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Steve Ward and Jeff Larson constructed these two solid-state Tesla coils, then programmed them to play the Super Mario Brothers theme.

Twin Solid State Musical Tesla coils playing Mario Bros theme song at the 2007 Lightning on the Lawn Teslathon sponsored by DC Cox (Resonance Research Corp) in Baraboo WI.
The music that you hear is coming from the sparks that these two identical high power solid state Tesla coils are generating. There are no speakers involved. The Tesla coils stand 7 feet tall and are each capable of putting out over 12 foot of spark. They are spaced about 18 feet apart. The coils are controlled over a fiber optic link by a single laptop computer. Each coil is assigned to a midi channel which it responds to by playing notes that are programed into the computer software.

Tesla coil super mario duet – Link.

Related:
Super Mario World cover songs… – Link.
Singing Tesla Coil – Link.

Becky Stern

Becky Stern is head of wearable electronics at Adafruit Industries. Her personal site: sternlab.org


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Comments

  1. Dirkus says:

    I wonder what this sounded like on an AM radio. I bet you could hear it for MILES away on AM radios. I wonder if HAM operators get peeved with events like this?

  2. Anonymous says:

    Nice site, Check out mine aswell..

    http://www.hotmusictones.blogspot.com

  3. Spork! says:

    Well, Being in the overlap zone of the Venn-Diagram of HAM Radio operators and Tesla Coilers I can offer the following thoughts.

    One: Tesla coils are classed as an unintentional radiator, if there are reports of interference to licensed users of the spectrum, the FCC may require the coiler to change how/when they operate, or the fundamental design of the coil to shift the frequency.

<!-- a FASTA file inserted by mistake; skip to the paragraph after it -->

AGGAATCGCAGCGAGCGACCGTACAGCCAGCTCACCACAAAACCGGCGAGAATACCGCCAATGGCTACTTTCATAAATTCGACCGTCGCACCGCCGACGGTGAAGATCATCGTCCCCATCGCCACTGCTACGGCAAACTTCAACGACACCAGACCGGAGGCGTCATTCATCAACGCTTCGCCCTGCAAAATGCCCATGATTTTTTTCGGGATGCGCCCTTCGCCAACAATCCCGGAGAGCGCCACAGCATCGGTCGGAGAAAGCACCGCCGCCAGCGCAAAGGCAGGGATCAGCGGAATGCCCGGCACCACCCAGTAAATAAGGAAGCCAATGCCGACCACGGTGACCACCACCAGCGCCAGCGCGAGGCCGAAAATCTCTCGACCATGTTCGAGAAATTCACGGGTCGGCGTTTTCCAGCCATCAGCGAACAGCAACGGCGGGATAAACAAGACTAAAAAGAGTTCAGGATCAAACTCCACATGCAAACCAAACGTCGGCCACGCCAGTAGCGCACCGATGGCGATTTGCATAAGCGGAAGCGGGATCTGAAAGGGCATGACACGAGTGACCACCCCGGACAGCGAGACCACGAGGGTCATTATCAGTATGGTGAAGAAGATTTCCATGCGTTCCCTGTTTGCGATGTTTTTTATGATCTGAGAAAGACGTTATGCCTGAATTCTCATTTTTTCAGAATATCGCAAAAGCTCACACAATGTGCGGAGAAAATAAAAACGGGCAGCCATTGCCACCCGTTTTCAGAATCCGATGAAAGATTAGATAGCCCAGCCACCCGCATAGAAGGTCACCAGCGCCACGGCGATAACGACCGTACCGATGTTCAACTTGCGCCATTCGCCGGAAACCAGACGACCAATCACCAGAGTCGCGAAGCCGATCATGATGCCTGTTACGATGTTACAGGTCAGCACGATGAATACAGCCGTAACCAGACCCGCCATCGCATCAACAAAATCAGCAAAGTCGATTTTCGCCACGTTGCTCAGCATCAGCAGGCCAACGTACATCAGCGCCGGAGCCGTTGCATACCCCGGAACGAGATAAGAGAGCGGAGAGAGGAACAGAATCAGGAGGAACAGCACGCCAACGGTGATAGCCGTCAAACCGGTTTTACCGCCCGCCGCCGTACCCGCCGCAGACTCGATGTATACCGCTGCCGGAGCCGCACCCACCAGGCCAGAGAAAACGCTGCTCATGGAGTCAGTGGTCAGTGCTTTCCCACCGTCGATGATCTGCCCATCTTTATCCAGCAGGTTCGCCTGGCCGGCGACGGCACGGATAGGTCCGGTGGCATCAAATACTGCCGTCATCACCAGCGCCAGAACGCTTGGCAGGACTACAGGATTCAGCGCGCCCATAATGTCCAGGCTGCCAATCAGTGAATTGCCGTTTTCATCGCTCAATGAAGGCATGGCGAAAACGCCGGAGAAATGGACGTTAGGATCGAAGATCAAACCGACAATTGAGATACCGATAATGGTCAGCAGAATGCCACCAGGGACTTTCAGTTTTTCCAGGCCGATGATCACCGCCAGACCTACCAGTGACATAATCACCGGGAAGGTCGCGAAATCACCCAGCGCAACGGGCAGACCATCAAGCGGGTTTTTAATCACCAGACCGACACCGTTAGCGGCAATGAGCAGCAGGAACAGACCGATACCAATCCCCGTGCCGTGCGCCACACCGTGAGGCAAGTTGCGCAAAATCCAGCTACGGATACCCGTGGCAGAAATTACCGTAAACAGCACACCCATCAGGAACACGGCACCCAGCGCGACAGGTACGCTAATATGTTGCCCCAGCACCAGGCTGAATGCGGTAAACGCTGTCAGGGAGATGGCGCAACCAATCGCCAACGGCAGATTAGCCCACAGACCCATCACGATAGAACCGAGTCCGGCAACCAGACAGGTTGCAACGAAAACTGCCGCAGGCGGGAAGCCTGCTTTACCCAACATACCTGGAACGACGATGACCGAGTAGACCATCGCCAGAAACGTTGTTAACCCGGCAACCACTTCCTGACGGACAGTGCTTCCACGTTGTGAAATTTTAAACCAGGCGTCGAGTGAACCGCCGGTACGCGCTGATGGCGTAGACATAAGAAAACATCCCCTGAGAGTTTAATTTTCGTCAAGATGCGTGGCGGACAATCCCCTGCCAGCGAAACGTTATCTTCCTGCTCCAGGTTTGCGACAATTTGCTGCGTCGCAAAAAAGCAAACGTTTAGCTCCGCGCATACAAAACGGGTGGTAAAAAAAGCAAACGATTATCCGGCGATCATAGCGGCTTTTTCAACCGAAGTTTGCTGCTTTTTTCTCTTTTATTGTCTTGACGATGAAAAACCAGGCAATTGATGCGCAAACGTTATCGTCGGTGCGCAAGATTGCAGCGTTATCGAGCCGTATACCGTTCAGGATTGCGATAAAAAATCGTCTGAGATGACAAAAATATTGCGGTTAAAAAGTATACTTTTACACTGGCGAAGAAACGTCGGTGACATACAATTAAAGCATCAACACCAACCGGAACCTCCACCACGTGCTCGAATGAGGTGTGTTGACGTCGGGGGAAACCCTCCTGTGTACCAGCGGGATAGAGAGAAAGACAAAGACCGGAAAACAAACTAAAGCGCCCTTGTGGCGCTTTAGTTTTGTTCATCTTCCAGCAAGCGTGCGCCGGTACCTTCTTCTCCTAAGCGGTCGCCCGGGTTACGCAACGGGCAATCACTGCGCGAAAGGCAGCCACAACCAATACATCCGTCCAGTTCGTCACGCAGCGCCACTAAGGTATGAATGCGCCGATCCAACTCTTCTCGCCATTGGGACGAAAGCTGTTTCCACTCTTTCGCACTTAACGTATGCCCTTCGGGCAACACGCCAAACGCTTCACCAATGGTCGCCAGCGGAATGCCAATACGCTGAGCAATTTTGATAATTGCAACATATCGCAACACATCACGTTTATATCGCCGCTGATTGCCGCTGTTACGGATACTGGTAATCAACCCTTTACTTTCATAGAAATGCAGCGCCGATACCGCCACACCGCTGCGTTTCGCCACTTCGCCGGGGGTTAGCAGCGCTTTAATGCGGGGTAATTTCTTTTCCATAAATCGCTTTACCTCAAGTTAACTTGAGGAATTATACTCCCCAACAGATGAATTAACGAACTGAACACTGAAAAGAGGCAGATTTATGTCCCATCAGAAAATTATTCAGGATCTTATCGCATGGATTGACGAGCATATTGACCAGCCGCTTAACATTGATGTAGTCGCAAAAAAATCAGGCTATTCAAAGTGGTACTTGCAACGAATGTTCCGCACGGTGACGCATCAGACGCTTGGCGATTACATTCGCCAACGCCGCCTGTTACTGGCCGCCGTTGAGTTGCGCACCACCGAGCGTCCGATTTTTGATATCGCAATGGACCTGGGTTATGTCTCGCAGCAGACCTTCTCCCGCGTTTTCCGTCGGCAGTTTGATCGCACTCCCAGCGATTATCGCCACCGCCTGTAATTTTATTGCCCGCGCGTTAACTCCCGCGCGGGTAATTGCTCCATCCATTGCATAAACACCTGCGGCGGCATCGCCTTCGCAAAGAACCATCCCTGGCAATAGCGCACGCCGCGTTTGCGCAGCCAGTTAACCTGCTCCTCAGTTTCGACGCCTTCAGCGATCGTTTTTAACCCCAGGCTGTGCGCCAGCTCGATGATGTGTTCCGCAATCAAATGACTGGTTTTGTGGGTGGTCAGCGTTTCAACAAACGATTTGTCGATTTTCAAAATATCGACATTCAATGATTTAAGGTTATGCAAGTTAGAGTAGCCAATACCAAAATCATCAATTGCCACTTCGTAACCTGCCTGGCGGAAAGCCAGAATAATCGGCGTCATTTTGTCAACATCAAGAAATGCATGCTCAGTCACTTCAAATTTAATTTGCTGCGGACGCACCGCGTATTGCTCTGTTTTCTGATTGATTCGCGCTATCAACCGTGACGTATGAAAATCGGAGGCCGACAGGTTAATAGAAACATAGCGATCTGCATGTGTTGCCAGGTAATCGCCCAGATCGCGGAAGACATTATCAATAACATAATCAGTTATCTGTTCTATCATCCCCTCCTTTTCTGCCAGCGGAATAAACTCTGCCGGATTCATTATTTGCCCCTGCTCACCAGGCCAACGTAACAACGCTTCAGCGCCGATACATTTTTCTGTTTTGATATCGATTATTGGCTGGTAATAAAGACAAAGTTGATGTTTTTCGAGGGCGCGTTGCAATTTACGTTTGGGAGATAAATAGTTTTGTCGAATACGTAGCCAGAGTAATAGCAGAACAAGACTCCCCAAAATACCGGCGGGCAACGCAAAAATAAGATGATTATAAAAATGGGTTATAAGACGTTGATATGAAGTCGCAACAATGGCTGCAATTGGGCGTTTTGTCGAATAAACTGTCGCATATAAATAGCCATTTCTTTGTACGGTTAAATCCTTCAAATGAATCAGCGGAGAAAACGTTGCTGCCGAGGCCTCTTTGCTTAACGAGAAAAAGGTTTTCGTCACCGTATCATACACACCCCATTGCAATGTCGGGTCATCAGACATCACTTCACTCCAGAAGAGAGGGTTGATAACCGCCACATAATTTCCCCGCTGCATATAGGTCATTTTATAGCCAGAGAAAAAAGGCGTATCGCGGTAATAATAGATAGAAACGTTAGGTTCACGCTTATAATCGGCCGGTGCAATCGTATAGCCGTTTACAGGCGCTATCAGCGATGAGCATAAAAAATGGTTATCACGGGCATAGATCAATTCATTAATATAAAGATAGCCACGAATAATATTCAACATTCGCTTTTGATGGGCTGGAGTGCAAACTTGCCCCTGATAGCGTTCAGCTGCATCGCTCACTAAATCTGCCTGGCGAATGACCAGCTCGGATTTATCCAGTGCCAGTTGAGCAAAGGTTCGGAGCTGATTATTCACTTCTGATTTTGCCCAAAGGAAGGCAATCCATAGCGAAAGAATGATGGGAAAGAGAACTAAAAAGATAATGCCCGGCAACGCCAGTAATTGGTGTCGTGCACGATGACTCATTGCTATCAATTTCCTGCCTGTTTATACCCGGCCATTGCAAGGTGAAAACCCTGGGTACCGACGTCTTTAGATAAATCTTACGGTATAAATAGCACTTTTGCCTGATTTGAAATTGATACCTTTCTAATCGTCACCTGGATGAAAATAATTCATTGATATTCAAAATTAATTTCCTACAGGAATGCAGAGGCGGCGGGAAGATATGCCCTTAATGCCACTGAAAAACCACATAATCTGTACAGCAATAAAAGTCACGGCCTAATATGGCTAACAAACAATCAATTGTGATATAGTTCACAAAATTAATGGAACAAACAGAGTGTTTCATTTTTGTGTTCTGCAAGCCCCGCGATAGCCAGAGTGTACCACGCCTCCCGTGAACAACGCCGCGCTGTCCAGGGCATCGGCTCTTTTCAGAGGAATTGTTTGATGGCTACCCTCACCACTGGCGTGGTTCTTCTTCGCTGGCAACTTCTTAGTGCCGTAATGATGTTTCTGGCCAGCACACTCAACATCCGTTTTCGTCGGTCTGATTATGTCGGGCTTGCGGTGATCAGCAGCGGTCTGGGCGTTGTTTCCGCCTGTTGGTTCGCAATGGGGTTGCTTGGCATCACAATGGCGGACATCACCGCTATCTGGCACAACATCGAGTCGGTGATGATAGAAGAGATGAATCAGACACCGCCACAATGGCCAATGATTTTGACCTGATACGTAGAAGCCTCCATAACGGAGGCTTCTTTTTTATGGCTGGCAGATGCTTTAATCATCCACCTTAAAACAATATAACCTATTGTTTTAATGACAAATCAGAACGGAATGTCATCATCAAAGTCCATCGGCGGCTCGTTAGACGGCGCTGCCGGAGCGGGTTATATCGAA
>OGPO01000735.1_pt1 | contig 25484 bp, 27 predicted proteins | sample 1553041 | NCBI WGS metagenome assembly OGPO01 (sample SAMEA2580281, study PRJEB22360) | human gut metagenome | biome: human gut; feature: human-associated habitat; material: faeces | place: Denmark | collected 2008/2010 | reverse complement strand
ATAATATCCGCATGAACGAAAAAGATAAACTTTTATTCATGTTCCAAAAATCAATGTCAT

Two: Coils are actually pretty clean radiators, when built properly, they emit all of their energy at one frequency, and due to the L/C relationship of a tesla tank coil circuit itself, the fundamental harmonics (x2, x4, x8, x16 etc) So even a coil operating at 60KHz, will only show up at 60, 120, 240, 480, 960 KHz, and even then the 480 and 960 emissions are several dozen dBmV below the noise floor, in most areas. Now I wouldn’t operate one of these in the NRQZ ( http://en.wikipedia.org/wiki/United_States_national_radio_quiet_zone ) of course, but still for normal use it shouldn’t provide more than occasional UWB interference that is easially overcome with even human hearing. Hell, solar flares are more annoying on the HF bands to us HAMs…

    Just my thoughts. Sadly due to living considerations I no longer have my wonderful workshop to tinker, and I never got around to a solid state coil. I have several coils in various stages of completion in a storage unit though.